‘Reduce competition’

Lib Dem education spokeswoman Margaret Smith said the figures “will be deeply concerning for teachers”.

She added: “The SNP said they would maintain the record number of teachers they inherited from the previous executive but teacher numbers are down by 3,000.

“Scotland’s young people are also missing out on the opportunity to learn from newly-trained, enthusiastic teachers who have a wealth of talent and skill, being wasted as they struggle to find jobs.”

Education Secretary Michael Russell said: “The difficulties faced by teachers looking for a post is a concern.

“Scotland is already unique in guaranteeing a year’s employment after graduation from initial teacher education, but we want to do more and we are examining ways we can provide further help.

“While recent figures show that teacher unemployment is lower in Scotland than elsewhere in the UK, we are still working hard to address the issue and have cut student intake, which will reduce competition for jobs.”

Must try harder

From Brian Taylor (BBC)

Good start but must try harder.

That will undoubtedly be the verdict of the opposition parties upon the latest plan for class sizes. Or at least the more polite and restrained among them.

More to the point, it will be Michael Russell’s verdict upon his own scheme. He knows, he knows, that, as it stands, it falls short of the SNP’s manifesto promise.

In summary, the education secretary is proposing to place a lower legal limit on the size of classes in Primary One.

The new limit, at 25, is designed to assist schools in capping class sizes where they face placing requests from parents. It will apply from 2011/12.

In confirming the policy, Mr Russell insisted that the SNP government would continue to pursue the manifesto objective of cutting class sizes to 18 or fewer in P1 to P3.

The contrast between aim and actuality, he said, was driven by “very difficult financial circumstances.”

It remained open to individual councis to strive for the 18 target, deploying the “flexibility” inherent in the government’s revised approach.

Broadly, Mr Russell’s opponents will say to the electorate: “They promised. They failed.”

Broadly, SNP Ministers will say to the electorate: “We promised. We made real progress in difficult circumstances. We will make more progress.”

As ever, their pitch, your choice.

Teachers’ union slams plans to close South Lanarkshire primary schools

From East Kilbride News

THE country’s largest teaching union has condemned proposals which could see up to a dozen local primary schools closed.

As exclusively reported in last week’s News, South Lanarkshire Council are proposing to close and merge several schools.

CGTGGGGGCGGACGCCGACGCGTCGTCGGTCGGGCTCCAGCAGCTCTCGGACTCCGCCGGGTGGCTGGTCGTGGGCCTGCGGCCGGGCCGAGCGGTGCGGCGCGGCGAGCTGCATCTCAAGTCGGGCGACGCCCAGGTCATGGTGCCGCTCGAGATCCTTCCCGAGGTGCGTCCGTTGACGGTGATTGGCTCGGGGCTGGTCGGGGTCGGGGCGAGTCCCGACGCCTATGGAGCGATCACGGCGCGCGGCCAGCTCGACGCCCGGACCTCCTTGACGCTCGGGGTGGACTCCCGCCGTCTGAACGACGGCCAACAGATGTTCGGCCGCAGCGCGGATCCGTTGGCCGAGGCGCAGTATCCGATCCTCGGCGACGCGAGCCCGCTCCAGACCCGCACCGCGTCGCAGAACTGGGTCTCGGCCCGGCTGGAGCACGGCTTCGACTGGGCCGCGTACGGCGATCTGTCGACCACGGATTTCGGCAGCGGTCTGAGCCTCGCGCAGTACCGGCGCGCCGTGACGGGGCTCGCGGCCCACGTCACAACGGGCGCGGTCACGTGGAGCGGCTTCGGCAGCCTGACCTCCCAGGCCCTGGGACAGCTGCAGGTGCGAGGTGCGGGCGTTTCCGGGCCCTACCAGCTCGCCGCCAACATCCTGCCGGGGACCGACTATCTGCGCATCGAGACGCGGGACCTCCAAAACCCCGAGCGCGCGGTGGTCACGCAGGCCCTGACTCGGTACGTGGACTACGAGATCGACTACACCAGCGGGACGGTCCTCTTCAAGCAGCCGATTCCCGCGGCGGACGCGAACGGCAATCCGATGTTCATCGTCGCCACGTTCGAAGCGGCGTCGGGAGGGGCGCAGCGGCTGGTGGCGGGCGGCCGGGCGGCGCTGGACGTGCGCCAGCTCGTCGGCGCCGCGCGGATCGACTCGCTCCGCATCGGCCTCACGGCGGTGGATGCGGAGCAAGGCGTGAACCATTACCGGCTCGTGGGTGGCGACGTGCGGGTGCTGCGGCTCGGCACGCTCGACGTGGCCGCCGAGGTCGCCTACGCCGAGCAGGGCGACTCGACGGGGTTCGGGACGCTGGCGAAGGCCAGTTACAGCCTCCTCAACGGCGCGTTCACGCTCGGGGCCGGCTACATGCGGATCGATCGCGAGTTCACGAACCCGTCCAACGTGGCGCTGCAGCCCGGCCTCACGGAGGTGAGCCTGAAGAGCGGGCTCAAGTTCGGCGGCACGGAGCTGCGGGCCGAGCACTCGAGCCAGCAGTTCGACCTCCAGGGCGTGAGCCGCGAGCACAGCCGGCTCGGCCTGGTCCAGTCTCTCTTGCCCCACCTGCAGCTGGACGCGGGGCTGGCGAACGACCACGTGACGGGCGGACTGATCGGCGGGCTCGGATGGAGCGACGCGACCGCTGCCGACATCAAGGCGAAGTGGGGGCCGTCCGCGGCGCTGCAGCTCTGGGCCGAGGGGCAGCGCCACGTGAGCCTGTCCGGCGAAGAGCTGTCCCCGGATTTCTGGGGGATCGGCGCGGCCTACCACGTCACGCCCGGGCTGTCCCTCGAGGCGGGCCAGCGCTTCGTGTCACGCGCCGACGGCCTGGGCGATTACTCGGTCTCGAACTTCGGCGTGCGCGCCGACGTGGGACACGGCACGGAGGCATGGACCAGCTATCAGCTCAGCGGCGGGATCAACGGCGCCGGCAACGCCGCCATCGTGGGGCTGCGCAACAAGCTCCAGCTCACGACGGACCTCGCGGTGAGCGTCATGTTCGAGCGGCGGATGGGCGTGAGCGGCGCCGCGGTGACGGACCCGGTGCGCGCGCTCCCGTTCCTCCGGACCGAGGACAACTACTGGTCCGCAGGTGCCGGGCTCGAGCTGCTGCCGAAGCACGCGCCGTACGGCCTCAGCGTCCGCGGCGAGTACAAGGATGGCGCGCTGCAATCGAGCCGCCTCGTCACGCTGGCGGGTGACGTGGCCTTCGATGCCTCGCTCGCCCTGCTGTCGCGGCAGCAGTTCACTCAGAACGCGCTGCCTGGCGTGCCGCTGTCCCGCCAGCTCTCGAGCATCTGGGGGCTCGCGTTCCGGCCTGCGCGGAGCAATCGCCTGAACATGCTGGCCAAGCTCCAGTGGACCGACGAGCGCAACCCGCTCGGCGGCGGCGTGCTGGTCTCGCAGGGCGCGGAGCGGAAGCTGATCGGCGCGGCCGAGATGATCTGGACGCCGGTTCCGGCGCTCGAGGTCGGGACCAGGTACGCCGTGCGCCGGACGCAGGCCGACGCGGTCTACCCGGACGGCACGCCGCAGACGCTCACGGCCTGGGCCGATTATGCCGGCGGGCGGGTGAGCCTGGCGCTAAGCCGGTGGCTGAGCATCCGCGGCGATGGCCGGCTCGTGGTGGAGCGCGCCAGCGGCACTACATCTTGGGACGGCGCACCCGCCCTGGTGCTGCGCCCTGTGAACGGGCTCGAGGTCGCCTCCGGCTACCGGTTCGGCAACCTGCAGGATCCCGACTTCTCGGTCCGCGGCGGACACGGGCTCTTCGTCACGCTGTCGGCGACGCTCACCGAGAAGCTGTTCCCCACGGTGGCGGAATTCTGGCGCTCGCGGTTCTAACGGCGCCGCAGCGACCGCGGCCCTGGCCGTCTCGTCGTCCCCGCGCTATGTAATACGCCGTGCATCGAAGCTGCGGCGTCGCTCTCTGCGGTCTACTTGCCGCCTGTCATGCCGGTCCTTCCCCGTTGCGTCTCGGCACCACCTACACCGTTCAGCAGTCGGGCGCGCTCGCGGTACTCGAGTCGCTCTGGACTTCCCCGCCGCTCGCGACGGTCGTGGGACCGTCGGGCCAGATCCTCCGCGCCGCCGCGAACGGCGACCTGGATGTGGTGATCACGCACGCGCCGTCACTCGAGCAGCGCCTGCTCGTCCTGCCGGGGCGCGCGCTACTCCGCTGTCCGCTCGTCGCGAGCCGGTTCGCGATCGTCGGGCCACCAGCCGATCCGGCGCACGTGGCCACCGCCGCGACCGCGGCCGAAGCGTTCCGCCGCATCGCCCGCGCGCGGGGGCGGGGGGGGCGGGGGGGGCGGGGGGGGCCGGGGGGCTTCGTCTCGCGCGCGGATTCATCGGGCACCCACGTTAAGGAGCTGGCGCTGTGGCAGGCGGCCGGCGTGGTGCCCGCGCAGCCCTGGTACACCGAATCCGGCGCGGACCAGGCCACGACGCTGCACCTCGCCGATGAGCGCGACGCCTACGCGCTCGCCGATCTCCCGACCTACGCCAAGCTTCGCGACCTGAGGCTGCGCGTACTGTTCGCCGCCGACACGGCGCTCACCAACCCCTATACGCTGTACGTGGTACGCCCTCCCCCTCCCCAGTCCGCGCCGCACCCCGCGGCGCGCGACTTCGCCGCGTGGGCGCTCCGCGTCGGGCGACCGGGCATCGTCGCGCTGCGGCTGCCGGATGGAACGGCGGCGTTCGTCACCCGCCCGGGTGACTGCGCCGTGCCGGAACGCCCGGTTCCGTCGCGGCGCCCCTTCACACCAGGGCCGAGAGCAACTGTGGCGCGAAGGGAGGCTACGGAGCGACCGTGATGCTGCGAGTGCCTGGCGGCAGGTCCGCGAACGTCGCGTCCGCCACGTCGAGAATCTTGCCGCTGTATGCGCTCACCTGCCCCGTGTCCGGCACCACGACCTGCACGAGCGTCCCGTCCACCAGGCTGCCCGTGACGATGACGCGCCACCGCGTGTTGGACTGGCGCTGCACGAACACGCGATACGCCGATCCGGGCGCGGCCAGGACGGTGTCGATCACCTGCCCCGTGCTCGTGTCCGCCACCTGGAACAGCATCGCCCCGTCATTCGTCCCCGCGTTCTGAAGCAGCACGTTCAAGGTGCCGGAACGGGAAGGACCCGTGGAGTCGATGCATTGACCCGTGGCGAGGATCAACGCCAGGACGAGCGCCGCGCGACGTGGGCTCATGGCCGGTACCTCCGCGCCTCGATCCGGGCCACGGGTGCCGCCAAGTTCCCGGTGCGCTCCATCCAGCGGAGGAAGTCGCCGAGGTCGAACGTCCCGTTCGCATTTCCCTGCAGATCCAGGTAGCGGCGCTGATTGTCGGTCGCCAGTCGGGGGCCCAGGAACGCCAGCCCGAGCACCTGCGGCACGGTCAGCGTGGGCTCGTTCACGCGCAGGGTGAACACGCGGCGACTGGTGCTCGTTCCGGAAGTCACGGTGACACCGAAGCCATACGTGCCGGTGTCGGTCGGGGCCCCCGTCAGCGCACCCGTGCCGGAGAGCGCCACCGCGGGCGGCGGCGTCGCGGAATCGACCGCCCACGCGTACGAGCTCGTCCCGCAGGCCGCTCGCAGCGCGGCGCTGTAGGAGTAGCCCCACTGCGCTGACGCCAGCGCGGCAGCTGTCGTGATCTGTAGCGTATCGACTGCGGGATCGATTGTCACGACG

The council now look set to consult on the proposed closures as budget cuts will probably hit plans to replace or upgrade every primary school in the area.

Commenting on the school closures, Bill Ramsay, South Lanarkshire local association secretary of the EIS, Scotland’s largest teaching union said: “These school closures in South Lanarkshire, which will be replicated all over the country in the coming years, are the beginning of the biggest contradiction in public services since the 1930s.

We in the EIS ask why must our children pay for other people’s mistakes? Why must the new Government choose a path of austerity budgets to deal with the economic crisis?

There is an alternative economic strategy which the EIS, indeed the whole trade union movement and even some politicians, are prepared to consider.”

If the proposals were to go ahead it would see Auldhouse Primary and Sandford Primary close altogether and move in with existing schools – as well as several mergers.

Those affected would be Hunter, Long Calderwood, Canberra, East Milton, South Park, Murray, Heathery Knowe, St Louise and Our Lady of Lourdes primaries.

Four new schools would be built to accommodate pupils from these schools.

The News also understands job losses are likely. However, as the council operate a no compulsory redundancies policy, they are likely to be met by voluntary means.

As part of The Schools (Consultation) Scotland Act 2010, which came into effect in April, everyone from parents, pupils, community groups, trade unions and education bodies require to be consulted.

The proposals will go before the council’s Executive Committee today (Wednesday) when councillors will decide whether or not to go ahead with consultation on the proposals.

Last week when the News revealed the proposals, a spokeswoman for South Lanarkshire Council said the schools’ modernisation review – into how best to deliver on their aim of ensuring all primary school children have access to modern accommodation – was complete.

The council this week had no further comment to make ahead of today’s executive committee meeting.